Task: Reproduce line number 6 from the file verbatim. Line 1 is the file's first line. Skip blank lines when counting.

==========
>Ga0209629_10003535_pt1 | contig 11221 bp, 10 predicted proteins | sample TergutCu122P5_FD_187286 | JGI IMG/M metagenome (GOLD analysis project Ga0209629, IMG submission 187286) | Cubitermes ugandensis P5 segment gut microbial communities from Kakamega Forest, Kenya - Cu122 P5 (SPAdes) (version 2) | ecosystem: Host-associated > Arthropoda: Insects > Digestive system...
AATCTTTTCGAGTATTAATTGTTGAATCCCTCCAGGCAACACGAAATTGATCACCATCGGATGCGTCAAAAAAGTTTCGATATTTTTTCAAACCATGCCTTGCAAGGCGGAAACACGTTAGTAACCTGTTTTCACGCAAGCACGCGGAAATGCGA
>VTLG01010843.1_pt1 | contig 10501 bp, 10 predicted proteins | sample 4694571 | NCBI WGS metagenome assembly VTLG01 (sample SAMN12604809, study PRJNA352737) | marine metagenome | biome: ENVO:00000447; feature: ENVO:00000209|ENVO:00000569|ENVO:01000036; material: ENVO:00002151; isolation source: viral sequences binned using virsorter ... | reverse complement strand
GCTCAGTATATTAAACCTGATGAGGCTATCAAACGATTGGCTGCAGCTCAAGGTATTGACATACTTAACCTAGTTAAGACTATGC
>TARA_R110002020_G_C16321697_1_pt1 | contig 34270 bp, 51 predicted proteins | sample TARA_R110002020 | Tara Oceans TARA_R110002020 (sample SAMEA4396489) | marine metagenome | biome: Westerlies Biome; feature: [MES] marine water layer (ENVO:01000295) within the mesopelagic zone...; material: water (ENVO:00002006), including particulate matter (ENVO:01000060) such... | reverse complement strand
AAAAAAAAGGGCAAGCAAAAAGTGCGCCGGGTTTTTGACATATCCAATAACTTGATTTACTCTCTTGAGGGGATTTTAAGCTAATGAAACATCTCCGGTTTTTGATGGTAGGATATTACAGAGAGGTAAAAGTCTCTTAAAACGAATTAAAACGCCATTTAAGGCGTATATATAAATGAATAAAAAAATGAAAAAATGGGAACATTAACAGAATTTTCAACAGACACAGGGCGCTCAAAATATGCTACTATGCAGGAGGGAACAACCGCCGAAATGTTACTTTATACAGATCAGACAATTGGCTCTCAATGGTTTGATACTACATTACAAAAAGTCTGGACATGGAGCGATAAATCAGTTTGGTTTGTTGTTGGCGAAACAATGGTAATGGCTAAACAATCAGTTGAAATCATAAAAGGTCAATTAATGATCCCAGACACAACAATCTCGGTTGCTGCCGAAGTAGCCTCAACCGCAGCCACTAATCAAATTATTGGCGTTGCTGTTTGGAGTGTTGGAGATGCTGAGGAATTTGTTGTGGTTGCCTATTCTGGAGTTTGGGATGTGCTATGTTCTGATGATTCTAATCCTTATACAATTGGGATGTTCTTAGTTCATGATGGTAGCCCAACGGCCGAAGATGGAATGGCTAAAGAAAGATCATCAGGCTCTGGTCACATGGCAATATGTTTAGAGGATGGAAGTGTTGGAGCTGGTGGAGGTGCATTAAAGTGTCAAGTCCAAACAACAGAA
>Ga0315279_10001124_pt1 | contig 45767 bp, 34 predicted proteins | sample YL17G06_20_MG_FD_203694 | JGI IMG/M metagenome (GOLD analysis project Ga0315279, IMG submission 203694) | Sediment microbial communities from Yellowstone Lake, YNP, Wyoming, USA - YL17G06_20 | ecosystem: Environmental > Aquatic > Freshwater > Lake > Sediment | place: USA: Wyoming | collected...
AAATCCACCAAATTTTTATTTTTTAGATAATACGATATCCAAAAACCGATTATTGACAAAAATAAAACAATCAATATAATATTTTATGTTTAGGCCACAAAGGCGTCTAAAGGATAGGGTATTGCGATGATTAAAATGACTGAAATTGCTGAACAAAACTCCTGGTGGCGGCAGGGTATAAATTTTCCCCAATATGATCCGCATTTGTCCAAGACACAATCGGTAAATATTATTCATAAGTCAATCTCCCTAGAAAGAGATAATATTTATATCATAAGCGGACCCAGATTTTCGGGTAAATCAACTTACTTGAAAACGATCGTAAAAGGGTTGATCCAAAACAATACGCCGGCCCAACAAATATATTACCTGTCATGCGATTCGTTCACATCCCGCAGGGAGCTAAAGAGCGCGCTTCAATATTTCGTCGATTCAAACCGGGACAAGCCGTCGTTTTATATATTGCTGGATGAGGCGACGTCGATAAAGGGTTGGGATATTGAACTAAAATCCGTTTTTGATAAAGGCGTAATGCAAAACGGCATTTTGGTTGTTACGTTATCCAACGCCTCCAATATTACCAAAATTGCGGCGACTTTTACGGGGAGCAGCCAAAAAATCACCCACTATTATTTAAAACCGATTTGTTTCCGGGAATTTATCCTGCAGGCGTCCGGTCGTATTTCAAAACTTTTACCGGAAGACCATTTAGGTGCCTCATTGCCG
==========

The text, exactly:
AAAAAAAAGGGCAAGCAAAAAGTGCGCCGGGTTTTTGACATATCCAATAACTTGATTTACTCTCTTGAGGGGATTTTAAGCTAATGAAACATCTCCGGTTTTTGATGGTAGGATATTACAGAGAGGTAAAAGTCTCTTAAAACGAATTAAAACGCCATTTAAGGCGTATATATAAATGAATAAAAAAATGAAAAAATGGGAACATTAACAGAATTTTCAACAGACACAGGGCGCTCAAAATATGCTACTATGCAGGAGGGAACAACCGCCGAAATGTTACTTTATACAGATCAGACAATTGGCTCTCAATGGTTTGATACTACATTACAAAAAGTCTGGACATGGAGCGATAAATCAGTTTGGTTTGTTGTTGGCGAAACAATGGTAATGGCTAAACAATCAGTTGAAATCATAAAAGGTCAATTAATGATCCCAGACACAACAATCTCGGTTGCTGCCGAAGTAGCCTCAACCGCAGCCACTAATCAAATTATTGGCGTTGCTGTTTGGAGTGTTGGAGATGCTGAGGAATTTGTTGTGGTTGCCTATTCTGGAGTTTGGGATGTGCTATGTTCTGATGATTCTAATCCTTATACAATTGGGATGTTCTTAGTTCATGATGGTAGCCCAACGGCCGAAGATGGAATGGCTAAAGAAAGATCATCAGGCTCTGGTCACATGGCAATATGTTTAGAGGATGGAAGTGTTGGAGCTGGTGGAGGTGCATTAAAGTGTCAAGTCCAAACAACAGAA